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The South's Nuclear Revival?

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Construction of Vogtle units 3 and 4 (on right) in August 2011. Image: copyright Southern Company, Inc.

After attending a nuclear fuel symposium a few weeks back, I felt it time to examine what's occurring in my own backyard in this regard. What I learned is that Georgia, with its two pending nuclear reactors, may serve as the country's litmus test for the nuclear renaissance.

Currently, there is only one commercial reactor under construction in the U.S., and that's the Watts Bar Unit 2 reactor in Tennessee. This project began decades ago, but paused in the 1980's for about 20 years because of decreasing electricity demands. The reactor is now expected to go online in 2013.

The country's first newly designed nuclear reactor - Westinghouse Electric Co.'s AP1000 pressurized water reactor - is now awaiting approval by the Nuclear Regulatory Commission (NRC). Two of these are scheduled to be built at Plant Vogtle, which is located about 160 miles southeast of Atlanta, Ga., near Waynesboro. Construction should begin in the early days of 2012 as long as Southern Company receives a Combined Construction and Operating License from the NRC, which will be discussed in a couple of weeks on Sept. 27.

"The reactors will provide an additional 2,200 MW of nuclear energy currently being generated at Plant Vogtle and Plant Hatch," wrote Georgia Power spokeswoman Konswello Monroe in an email, noting that one MW of electricity serves 400 households.

Already, Georgia's two nuclear plants - Plant Vogtle and Plant Hatch - comprise 21 percent of Georgia Power’s generation sources. This percentage is bound to increase once the reactors are built, further solidifying nuclear as part of Georgia's electricity portfolio. Yet, in an industry infamous for construction delays and price hikes, the $14 billion project, which received $8.3 billion in loan guarantees from the Department of Energy for Southern Company subsidiary Georgia Power, has many people watching.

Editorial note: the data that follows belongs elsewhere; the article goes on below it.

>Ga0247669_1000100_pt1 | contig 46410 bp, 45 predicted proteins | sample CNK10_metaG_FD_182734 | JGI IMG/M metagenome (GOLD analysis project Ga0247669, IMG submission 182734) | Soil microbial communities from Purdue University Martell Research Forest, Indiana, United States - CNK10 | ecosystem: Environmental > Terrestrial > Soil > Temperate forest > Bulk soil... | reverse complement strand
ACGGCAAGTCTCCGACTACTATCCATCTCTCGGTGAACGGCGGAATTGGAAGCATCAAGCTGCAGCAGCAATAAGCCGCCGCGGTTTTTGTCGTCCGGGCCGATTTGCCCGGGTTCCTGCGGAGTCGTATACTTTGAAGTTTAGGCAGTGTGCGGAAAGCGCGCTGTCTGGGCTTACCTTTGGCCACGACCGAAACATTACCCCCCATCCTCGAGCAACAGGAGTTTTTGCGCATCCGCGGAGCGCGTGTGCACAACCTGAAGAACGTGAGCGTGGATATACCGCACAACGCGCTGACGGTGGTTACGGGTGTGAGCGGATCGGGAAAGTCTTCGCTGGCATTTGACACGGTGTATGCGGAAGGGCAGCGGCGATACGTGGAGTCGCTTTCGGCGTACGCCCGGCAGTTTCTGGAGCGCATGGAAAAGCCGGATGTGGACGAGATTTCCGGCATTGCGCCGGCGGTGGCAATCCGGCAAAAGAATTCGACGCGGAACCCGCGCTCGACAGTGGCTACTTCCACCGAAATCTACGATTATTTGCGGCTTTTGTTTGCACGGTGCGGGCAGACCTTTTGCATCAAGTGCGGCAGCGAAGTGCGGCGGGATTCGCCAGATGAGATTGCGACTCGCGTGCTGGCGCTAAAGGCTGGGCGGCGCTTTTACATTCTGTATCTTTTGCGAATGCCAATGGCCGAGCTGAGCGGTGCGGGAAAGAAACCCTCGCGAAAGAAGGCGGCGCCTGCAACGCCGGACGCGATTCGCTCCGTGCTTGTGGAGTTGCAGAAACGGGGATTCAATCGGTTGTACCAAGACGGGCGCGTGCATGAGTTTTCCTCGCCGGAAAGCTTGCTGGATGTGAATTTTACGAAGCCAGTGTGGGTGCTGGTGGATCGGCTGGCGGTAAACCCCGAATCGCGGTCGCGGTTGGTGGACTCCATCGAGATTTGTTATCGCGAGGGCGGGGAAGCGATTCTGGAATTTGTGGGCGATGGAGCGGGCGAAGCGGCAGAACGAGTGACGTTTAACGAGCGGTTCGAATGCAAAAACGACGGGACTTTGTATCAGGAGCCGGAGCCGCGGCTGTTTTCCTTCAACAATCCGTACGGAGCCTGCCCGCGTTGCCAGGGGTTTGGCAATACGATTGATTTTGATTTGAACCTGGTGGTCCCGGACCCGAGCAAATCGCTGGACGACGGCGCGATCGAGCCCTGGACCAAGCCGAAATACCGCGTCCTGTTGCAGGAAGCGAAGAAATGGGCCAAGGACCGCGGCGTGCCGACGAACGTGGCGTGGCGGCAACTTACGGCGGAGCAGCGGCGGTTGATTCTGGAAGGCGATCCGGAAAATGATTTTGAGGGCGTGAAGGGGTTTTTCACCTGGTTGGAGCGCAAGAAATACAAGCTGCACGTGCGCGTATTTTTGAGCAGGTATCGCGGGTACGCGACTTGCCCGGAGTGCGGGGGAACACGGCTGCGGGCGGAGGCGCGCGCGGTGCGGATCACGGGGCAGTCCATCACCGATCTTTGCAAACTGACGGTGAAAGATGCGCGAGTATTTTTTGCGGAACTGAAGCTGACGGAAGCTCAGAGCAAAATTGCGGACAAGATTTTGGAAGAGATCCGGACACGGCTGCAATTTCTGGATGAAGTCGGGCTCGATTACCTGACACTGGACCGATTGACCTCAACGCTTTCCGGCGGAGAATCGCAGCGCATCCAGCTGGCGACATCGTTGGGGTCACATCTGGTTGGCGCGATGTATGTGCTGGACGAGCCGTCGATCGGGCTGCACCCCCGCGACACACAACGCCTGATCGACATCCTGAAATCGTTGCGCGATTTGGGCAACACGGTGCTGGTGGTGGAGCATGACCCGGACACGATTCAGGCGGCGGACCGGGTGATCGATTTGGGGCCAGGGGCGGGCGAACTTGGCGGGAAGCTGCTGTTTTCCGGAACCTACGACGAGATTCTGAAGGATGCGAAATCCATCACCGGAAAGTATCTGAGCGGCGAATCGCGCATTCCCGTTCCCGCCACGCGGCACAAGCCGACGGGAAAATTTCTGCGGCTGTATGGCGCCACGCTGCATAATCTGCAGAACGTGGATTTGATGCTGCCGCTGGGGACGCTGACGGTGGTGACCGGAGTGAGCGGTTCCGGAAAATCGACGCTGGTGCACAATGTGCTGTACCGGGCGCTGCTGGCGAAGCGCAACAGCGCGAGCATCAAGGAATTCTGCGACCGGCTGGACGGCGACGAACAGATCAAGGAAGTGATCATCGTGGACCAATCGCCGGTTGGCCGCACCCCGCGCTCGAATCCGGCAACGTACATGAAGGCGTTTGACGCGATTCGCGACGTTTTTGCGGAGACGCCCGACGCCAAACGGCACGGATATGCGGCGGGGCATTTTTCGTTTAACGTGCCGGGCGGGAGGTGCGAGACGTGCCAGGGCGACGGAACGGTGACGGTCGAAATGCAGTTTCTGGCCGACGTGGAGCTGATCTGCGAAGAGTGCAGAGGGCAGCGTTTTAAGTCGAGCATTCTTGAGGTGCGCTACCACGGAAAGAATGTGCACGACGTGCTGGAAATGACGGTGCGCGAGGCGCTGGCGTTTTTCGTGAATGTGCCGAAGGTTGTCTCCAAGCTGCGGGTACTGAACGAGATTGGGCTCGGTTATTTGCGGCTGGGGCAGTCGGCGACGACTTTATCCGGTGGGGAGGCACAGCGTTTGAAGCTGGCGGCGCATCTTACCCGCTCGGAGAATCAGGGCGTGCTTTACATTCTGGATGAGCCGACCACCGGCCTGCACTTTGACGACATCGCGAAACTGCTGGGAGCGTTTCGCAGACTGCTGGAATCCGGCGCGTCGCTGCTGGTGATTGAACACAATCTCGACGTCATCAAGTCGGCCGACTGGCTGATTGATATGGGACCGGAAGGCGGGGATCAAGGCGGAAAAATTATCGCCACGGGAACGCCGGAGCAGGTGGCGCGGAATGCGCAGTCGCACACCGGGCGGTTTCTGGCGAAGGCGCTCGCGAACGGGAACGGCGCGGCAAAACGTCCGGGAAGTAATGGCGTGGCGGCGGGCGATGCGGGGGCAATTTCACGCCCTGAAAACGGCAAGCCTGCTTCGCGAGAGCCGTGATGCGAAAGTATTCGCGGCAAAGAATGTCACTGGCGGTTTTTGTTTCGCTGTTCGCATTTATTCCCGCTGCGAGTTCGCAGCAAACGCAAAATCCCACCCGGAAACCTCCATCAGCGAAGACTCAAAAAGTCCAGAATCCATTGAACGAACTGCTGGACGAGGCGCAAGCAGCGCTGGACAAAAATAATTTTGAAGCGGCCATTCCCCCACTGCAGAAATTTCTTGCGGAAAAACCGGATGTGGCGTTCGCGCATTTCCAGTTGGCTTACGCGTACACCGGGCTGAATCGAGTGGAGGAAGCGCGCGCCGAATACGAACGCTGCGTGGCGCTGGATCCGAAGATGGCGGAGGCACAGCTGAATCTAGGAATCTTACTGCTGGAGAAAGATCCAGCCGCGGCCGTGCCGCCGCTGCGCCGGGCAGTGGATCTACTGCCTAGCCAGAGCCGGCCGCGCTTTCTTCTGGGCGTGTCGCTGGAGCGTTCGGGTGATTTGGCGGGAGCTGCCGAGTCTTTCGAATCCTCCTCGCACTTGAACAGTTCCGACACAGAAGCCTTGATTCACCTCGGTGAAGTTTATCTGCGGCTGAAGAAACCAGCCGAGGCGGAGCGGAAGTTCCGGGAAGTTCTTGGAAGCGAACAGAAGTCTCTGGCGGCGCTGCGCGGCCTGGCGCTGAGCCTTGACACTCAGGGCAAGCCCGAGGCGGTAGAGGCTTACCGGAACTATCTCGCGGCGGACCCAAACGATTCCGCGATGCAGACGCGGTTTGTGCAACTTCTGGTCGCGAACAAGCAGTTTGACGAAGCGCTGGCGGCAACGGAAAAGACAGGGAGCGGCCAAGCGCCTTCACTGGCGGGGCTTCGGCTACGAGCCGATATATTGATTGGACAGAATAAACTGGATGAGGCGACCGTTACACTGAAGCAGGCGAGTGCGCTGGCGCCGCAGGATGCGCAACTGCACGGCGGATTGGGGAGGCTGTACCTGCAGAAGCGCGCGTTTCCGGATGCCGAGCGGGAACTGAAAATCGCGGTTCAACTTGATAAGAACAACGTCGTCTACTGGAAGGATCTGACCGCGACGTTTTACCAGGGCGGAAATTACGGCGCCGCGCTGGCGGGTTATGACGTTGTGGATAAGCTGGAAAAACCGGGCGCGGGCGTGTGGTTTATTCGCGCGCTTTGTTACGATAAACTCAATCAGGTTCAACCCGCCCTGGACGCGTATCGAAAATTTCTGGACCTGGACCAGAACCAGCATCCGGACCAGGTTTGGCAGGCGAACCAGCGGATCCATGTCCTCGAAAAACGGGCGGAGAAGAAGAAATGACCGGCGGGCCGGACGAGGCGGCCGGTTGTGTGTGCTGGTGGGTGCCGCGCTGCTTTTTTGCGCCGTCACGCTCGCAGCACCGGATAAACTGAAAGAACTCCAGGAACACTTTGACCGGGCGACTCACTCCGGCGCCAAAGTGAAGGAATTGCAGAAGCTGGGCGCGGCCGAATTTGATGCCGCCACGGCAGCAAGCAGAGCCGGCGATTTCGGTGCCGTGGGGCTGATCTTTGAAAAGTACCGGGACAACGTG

"I believe we are all concerned about the large expense going into rate base over the next few years," wrote Public Service Commissioner Stan Wise in an email, adding that $6.1 billion is a large price to pay, but that the Commission's integrated resource plan at the time of approval showed the plant to be the least cost option. "The risk of cost overruns has our attention as well, although at this point we are on time and on budget with $2 billion in the ground of the overall cost of $14 billion yet to come."

The success of the plant could hold great sway in the future building of nuclear in our country, added Wise. Even so, not everyone is embracing the possibility of testing a new nuclear reactor here in Ga., especially since safety and dispossessed spent fuel remains areas of concern. Protests have occurred in this light.

At Plant Hatch spent fuel pools and dry cask storage is used to store fuel. At Plant Vogtle, spent fuel pools are used.

"Although we have safe, reliable, on-site options for storing used fuel, it is still important to recognize that our country needs a permanent central repository for used nuclear fuel," wrote Georgia Power spokeswoman Monroe."

In other words, the litmus test for a nuclear renaissance will be comprised of four parts – pricing, construction time, reactor safety and fuel management. Eyes are turned to Vogtle to see how each pans out.

The views expressed are those of the author and are not necessarily those of Scientific American.

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